It’s good to remember that pair programming and TDD are practices that mutually reinforce each other; the cognitive load required for testing first can be better handled by two people, while the structure of TDD can provide a good template for collaboration between a pair, allowing them to take roles that focus on slightly different parts of the process, such as driver and navigator. While it’s quite a lot of work for any developer to get to the point where pair programming and TDD work together to give significant payback, it’s worth keeping it in mind as a goal for anyone in that stage of development as a programmer.
Encouraging breadth vs. depth
One more decision that you may need to make with new developers is whether to encourage them to focus on a particular area of technology, or to introduce them early to the wider range of the tools that the team uses. It’s tempting to narrow the focus to simplify the process of becoming a productive member of the team, but I would consider broadening the scope sooner rather than later, since the ability to learn new tools and languages is a key skill for a developer that is worth actively cultivating.
The more a developer knows about the range of activities on a team, the more they can start to contribute to the wider discussions of team direction. The standard advice is that people should aim to be “T-shaped”, having a good amount of breadth as well as deeper knowledge in a small number of specific areas.
We should always remember that trust is the foundation of an effective team. It’s reasonable to agree to some boundaries with developers who don’t have the breadth of knowledge to tackle every part of the codebase, but becoming a gatekeeper will quickly exhaust your time and establish a hierarchical dynamic. Getting to the point where you trust each member of the team to work productively requires negotiation, and agreed constraints should be updated frequently to recognise that less experienced developers may be progressing quickly.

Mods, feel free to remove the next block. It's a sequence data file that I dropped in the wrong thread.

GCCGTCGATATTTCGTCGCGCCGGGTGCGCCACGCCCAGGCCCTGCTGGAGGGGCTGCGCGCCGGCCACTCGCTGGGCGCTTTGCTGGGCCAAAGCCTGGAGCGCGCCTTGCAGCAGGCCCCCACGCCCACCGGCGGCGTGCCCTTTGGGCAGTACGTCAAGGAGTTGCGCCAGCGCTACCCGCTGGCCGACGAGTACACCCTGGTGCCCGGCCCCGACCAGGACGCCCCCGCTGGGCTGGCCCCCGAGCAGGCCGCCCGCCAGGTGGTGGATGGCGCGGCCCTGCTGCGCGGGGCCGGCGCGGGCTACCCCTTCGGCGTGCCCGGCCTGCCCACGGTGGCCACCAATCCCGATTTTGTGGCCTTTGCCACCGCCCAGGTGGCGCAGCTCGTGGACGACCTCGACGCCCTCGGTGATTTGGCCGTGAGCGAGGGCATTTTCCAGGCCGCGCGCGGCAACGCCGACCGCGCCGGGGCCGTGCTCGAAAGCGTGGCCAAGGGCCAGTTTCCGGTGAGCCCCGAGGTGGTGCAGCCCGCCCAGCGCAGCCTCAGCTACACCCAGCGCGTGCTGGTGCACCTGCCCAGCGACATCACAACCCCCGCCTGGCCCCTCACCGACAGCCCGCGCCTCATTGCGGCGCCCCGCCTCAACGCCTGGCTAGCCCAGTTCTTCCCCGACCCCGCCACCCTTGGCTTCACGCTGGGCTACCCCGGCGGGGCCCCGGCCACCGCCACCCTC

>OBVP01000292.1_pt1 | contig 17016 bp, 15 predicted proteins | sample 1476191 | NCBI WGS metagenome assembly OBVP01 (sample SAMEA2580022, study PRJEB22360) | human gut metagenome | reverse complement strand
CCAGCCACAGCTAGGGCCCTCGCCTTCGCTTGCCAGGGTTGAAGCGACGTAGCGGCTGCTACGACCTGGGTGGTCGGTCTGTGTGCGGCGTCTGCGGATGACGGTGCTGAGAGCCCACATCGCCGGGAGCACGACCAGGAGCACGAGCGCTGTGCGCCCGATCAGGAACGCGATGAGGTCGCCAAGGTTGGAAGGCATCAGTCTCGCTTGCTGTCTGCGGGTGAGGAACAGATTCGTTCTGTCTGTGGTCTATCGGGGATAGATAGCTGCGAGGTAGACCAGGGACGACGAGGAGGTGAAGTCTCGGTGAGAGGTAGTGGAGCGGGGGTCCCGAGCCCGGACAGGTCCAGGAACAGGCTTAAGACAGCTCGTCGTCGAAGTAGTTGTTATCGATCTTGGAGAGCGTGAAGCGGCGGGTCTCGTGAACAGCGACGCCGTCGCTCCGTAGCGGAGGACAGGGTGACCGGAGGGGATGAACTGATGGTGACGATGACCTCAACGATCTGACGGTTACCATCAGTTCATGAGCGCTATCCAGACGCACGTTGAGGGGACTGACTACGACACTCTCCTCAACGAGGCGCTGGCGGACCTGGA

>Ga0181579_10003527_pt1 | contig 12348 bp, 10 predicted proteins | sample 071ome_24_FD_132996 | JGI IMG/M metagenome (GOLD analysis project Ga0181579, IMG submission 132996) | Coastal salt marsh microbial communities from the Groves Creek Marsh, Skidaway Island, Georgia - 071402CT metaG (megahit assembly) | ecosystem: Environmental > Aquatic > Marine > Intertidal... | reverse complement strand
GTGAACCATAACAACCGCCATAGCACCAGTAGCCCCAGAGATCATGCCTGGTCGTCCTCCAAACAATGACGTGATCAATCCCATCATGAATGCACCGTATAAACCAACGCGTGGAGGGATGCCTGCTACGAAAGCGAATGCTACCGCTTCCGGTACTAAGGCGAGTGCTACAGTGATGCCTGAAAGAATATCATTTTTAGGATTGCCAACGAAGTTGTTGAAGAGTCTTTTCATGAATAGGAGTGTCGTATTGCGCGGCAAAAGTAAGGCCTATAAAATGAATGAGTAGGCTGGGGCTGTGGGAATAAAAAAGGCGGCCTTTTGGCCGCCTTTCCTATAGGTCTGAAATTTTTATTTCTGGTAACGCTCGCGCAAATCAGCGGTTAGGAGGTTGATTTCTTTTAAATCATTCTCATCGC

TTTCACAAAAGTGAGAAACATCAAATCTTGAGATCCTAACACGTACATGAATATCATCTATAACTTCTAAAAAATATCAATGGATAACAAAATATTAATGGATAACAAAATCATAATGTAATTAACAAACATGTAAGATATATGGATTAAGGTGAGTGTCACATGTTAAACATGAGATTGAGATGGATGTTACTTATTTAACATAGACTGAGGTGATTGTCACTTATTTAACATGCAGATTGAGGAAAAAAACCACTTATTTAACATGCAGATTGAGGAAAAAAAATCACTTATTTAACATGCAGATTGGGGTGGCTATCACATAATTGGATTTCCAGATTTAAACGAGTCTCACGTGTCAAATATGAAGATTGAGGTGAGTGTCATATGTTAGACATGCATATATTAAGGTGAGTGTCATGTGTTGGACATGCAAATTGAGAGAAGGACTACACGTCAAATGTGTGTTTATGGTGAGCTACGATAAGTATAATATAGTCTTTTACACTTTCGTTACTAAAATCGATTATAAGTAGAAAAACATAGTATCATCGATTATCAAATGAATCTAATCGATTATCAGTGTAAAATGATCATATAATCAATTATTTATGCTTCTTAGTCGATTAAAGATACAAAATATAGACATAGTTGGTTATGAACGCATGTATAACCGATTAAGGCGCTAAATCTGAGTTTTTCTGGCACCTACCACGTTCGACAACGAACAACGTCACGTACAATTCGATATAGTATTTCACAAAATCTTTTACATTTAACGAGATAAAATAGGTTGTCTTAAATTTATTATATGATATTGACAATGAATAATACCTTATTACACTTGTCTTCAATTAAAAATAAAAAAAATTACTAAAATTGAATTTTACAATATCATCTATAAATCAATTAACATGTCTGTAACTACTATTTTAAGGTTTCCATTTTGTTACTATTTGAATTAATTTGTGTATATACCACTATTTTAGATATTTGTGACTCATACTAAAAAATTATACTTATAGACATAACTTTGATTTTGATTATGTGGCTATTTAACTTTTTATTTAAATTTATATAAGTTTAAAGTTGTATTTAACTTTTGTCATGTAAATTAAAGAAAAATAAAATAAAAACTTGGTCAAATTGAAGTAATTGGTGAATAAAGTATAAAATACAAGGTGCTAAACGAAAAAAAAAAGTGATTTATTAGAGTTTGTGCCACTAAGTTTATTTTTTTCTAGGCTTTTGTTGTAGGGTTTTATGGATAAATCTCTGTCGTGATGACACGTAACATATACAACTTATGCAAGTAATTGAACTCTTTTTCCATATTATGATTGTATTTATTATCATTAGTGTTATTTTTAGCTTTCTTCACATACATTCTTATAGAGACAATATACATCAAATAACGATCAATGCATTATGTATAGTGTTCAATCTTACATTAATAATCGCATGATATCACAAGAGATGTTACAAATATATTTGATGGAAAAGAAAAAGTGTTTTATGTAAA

Aim for parameters that are easy for everyone to apply independently of their level of experience; a constraint should be well-defined, e.g. “work in a pair when changing a database query” refers to a specific, easily identifiable part of the code. A developer can make progress within the constraint without worrying too much that they are making a mistake, then flag up early when they know they’re approaching their limits. Less explicit rules like “don’t break encapsulation” could challenge an inexperienced developer – how do they know in advance which changes could break the rule? This would be a good place to show flexibility; as long as the code works, some variation can be tolerated, with feedback and learning taking place over time.
This is far from the last word on enablement. I think there’s a need to discuss strategies and gather experiences on what has worked for other people. There isn’t a clear paved road on how to do it, so learning from each other should be a key part of enablement.